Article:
This is the Smartest Move Yet

James Gunn.jpg

No one is more deserving of a second chance than James Gunn, who shouldn’t even have been fired from his job because alt-right trolls shouldn’t be getting anyone fired, dammit.

Warner Bros. have reportedly hired former Guardians of the Galaxy director James Gunn following his departure from the franchise.

Earlier this year, Gunn was sacked by Disney after a series of controversial tweets allegedly written in the past by Gunn, surfaced online.

Gunn is a proven commodity. He took the Guardians of the Galaxy franchise into the nether reaches and actually made films worth watching. They aren’t exactly my thing, but the heart and soul of these movies resides in the right place, and a weirdo like Gunn being given a second chance is a good thing. Yes, he said horrible things. He has paid the price for that and he deserves a shot.

From a business perspective, hiring him to make a Suicide Squad movie is a brilliant way to check the unstoppable growth of Marvel Inc.

No, No We Don't Answer That

COSBY.jpg

There is no contrition on the part of Bill Cosby. He imagines himself Jesus, and he has a view of himself that believes he is being persecuted so he can maintain the air of superiority that a PhD used to provide:

Bill Cosby was sentenced to several years in prison on Tuesday for sexually assaulting a woman over a decade ago. 

Judge Steven O’Neill gave Cosby, 81, a sentence of between three and 10 years in prison for attacking Andrea Constand in 2004. Constand is one of more than 60 women who have accused the previously beloved comedian of preying on them over the past five decades.

The real tragedy is that this didn’t happen fifty years ago when it really would have taken a bite out of the quality of his life and prevented many more victims from having to experience what it was like to be drugged and raped.

It all started four years ago:

Cosby 2014.jpg

Camille Cosby smiles, uncomfortably shifting in her chair. Staring off camera, switching positions, silent. In the latest contribution to the Bill Cosby saga, we see husband and wife side by side as he addresses the very act of questioning about his numerous rape allegations in an AP interview (above). Mrs. Cosby continues to smile and looks away from the reporter several times, both she and her husband presuming that the cameras have stopped rolling. I will not read into her silence. I will not pull meaning about this woman and her thoughts and decisions other than to say that in the watching, the silence is palpable, wince-inducing and profoundly painful.

That exchange highlights the most meaningful currency in this 30+ year long drama that is just now seeing its climax unfold on the public stage: silence. At every turn, it is the silence that serves as a proxy for power in the story of Bill Cosby, his alleged sexual deviance and the current downward spiral of public opinion. Silence here, as in most cases, represents the power wielded and power taken by those who are seen as, well, powerful.

Everything went to hell after that interview. More women came forward. You could feel the momentum shift. Cosby and his legal team have done everything in their power to destroy every victim, delay the judgement of the courts, and keep him out of prison.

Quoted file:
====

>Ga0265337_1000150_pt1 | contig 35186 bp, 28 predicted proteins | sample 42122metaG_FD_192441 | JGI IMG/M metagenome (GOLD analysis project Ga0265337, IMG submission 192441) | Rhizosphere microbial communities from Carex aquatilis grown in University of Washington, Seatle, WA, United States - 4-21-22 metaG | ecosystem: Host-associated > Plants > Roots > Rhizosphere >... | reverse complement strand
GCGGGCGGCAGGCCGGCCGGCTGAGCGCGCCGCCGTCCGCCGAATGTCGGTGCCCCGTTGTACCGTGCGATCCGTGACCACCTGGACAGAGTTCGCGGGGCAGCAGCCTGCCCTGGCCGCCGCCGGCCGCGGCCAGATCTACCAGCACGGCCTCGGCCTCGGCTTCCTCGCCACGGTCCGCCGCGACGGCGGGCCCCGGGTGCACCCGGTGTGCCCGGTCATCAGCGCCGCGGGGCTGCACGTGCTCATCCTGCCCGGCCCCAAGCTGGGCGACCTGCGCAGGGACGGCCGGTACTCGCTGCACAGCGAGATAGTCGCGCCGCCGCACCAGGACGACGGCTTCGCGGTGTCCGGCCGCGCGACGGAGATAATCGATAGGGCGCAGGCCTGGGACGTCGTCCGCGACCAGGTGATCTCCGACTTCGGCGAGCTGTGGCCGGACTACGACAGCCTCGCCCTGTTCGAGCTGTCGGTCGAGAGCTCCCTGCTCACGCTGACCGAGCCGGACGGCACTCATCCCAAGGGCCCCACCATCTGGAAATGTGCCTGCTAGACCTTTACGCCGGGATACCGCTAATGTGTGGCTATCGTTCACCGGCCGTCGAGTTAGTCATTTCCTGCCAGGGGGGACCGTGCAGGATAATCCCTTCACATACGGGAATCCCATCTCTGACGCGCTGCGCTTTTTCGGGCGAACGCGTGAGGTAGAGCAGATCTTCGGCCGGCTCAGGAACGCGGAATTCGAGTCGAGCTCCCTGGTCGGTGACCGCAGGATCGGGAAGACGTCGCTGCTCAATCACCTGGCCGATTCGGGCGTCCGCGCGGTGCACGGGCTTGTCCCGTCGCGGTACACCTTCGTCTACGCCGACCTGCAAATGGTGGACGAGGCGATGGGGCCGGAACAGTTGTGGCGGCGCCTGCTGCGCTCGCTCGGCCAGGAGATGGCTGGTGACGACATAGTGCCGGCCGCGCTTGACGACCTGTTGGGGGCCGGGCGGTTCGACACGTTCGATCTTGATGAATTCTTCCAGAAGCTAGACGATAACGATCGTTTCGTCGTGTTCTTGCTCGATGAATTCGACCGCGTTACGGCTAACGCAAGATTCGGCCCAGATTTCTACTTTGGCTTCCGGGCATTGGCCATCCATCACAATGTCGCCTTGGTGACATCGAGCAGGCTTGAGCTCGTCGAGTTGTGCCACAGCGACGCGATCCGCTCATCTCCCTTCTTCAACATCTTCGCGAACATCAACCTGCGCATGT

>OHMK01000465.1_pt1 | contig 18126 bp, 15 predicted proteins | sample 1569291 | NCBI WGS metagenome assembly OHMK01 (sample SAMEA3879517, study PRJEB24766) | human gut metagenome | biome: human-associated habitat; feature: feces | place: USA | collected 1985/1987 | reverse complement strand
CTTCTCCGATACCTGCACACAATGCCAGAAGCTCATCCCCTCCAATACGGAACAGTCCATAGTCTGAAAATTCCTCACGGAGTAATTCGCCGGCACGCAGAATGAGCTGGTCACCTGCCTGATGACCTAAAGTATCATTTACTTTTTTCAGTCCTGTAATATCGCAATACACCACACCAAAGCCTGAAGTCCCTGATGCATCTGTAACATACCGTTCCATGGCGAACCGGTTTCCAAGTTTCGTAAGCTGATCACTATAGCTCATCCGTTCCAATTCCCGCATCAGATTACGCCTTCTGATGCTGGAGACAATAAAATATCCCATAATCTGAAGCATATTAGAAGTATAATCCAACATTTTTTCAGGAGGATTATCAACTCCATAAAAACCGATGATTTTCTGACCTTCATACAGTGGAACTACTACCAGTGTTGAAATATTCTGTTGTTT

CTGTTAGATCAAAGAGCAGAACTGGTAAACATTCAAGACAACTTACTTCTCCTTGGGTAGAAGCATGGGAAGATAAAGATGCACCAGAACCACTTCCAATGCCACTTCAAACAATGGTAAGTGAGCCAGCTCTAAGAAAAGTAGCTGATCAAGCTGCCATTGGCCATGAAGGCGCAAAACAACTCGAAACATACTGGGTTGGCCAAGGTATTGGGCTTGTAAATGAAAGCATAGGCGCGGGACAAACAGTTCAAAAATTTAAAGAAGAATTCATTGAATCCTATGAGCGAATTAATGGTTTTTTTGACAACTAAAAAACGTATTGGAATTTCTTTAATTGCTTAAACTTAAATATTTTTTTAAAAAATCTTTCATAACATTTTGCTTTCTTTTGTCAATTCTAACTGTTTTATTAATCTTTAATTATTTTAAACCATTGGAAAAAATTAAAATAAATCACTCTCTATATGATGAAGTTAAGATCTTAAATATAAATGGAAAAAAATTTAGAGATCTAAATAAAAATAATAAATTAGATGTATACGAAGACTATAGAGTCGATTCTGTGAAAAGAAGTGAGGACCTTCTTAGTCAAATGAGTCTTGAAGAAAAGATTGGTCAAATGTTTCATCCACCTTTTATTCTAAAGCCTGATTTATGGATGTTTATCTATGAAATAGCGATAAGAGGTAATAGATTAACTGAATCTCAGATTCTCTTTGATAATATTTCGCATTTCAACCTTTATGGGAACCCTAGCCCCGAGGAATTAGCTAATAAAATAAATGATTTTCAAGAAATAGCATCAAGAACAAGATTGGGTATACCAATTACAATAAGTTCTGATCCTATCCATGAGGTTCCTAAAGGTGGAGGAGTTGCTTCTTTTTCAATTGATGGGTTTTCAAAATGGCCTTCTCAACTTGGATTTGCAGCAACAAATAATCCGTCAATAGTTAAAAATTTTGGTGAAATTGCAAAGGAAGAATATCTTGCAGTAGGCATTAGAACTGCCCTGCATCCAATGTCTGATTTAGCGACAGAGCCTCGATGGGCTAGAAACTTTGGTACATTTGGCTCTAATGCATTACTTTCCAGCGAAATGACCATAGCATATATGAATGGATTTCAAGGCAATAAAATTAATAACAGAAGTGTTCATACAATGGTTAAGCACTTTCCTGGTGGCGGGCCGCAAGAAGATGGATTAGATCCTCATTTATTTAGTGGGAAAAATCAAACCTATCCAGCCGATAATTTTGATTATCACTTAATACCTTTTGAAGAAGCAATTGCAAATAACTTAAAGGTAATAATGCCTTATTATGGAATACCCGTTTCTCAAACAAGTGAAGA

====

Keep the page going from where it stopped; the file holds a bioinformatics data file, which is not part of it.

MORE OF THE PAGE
So long, motherfucker.


We Need Another Show Like The Sopranos

mg.jpg

The Deuce has a lot of things going for it, and this is as close as you’re going to get to actual adult programming these days:

“Who would have thought the most boring part of this whole thing would have been the fucking?”

Maggie Gyllenhaal’s prostitute turned adult filmmaker gets the line of the episode in Sunday night’s season two premiere of The Deuce, the ‘70s-set look at the sex workers and vagrants populating Times Square from The Wire’s David Simon and George Pelecanos

The quip doubles as a keen mission statement for a subtle, culturally mandated redirection in the series’ new season. To continue to merely titillate, scandalize, or expose the seediness of the sex industry, no matter what truths or humanities are revealed along the way, would be mundane to the point of problematic. 

This is a season that centers around female sex workers finding their agency, learning that they have a right to be protected, discovering their worth, and taking control of their rights and bodies. 

It’s a slight shift. Season one of the series was always headed in this direction, but season two accelerates down that path with showy purpose. And, despite his continued presence and entertaining dual performance as brothers Vincent and Frankie, you can’t help but suspect that the person—or at least the story—The Deuce is speeding away from is James Franco.

When The Sopranos appeared, it was actual adult entertainment for thinking people. It wasn’t just the sex and violence; it was the thinking that went into how the sex and the violence were used to tell the story. The same thing can be said of Breaking Bad and whatever else you like, but there is a real absence of television for thinking adults.

Anywhere you find David Simon, prepare to use your brain. My brain tells me James Franco probably isn’t going to make it to a third season, if it happens at all.